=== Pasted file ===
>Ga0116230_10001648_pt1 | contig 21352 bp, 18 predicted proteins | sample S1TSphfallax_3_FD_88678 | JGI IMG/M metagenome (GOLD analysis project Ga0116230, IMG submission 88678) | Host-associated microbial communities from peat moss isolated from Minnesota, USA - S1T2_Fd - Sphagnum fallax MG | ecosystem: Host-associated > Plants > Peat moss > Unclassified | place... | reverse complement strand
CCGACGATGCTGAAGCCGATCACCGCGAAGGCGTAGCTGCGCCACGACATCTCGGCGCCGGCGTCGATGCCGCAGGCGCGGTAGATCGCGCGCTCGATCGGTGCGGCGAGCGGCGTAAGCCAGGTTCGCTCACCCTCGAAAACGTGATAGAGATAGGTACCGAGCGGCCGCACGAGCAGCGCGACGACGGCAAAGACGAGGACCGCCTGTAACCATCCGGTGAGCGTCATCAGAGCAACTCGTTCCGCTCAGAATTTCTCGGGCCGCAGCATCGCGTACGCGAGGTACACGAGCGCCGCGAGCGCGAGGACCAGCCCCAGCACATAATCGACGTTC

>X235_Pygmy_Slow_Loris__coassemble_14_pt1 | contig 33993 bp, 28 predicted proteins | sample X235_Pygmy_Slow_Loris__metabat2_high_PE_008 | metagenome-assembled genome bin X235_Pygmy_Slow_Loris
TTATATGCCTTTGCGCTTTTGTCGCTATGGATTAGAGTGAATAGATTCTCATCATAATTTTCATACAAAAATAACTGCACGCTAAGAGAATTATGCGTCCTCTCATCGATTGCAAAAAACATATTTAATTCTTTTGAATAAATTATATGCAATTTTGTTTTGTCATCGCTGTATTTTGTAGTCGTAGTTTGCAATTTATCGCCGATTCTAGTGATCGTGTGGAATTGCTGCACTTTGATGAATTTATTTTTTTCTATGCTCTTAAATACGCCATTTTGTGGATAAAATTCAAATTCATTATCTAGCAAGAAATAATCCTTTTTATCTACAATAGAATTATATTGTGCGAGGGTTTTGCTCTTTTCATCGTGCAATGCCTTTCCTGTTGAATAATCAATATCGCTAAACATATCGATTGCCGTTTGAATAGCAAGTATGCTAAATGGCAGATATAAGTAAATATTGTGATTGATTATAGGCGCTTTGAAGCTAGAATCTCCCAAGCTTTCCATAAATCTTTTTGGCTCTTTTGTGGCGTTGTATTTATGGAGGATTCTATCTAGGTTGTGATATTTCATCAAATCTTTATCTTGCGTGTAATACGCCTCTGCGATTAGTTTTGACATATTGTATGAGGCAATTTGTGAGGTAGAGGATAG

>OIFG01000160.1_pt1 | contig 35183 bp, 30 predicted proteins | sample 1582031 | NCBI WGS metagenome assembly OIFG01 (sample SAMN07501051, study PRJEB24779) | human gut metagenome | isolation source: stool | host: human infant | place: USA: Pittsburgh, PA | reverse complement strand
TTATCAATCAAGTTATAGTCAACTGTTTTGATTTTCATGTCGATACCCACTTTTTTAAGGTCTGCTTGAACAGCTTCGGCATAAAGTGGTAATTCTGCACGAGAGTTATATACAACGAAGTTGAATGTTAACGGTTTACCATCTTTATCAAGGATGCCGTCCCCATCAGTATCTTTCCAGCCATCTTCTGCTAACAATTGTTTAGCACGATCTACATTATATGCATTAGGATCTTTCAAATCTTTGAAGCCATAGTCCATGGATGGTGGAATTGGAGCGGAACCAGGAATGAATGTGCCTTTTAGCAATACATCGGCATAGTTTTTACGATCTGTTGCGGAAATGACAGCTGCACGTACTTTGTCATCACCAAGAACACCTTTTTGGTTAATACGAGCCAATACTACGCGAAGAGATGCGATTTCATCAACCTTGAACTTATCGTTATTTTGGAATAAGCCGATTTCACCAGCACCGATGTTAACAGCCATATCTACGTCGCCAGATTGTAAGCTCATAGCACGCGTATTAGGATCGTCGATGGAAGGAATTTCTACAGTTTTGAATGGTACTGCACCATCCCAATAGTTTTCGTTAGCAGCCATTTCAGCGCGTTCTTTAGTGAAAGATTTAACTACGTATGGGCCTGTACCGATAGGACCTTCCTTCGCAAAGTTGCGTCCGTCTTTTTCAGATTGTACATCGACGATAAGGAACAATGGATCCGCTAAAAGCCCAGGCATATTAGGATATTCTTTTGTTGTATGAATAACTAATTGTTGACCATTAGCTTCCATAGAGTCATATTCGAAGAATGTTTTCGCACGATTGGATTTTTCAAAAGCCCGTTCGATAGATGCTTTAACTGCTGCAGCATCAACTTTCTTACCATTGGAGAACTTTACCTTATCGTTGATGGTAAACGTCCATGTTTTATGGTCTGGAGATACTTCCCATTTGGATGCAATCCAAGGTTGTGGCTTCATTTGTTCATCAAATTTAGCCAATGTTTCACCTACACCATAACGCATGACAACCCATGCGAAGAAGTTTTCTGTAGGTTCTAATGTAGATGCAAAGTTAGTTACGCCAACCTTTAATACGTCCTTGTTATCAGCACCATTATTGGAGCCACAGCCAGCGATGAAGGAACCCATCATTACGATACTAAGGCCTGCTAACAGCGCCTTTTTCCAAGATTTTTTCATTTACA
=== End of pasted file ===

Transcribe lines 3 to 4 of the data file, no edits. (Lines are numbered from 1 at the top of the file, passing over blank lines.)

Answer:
>X235_Pygmy_Slow_Loris__coassemble_14_pt1 | contig 33993 bp, 28 predicted proteins | sample X235_Pygmy_Slow_Loris__metabat2_high_PE_008 | metagenome-assembled genome bin X235_Pygmy_Slow_Loris
TTATATGCCTTTGCGCTTTTGTCGCTATGGATTAGAGTGAATAGATTCTCATCATAATTTTCATACAAAAATAACTGCACGCTAAGAGAATTATGCGTCCTCTCATCGATTGCAAAAAACATATTTAATTCTTTTGAATAAATTATATGCAATTTTGTTTTGTCATCGCTGTATTTTGTAGTCGTAGTTTGCAATTTATCGCCGATTCTAGTGATCGTGTGGAATTGCTGCACTTTGATGAATTTATTTTTTTCTATGCTCTTAAATACGCCATTTTGTGGATAAAATTCAAATTCATTATCTAGCAAGAAATAATCCTTTTTATCTACAATAGAATTATATTGTGCGAGGGTTTTGCTCTTTTCATCGTGCAATGCCTTTCCTGTTGAATAATCAATATCGCTAAACATATCGATTGCCGTTTGAATAGCAAGTATGCTAAATGGCAGATATAAGTAAATATTGTGATTGATTATAGGCGCTTTGAAGCTAGAATCTCCCAAGCTTTCCATAAATCTTTTTGGCTCTTTTGTGGCGTTGTATTTATGGAGGATTCTATCTAGGTTGTGATATTTCATCAAATCTTTATCTTGCGTGTAATACGCCTCTGCGATTAGTTTTGACATATTGTATGAGGCAATTTGTGAGGTAGAGGATAG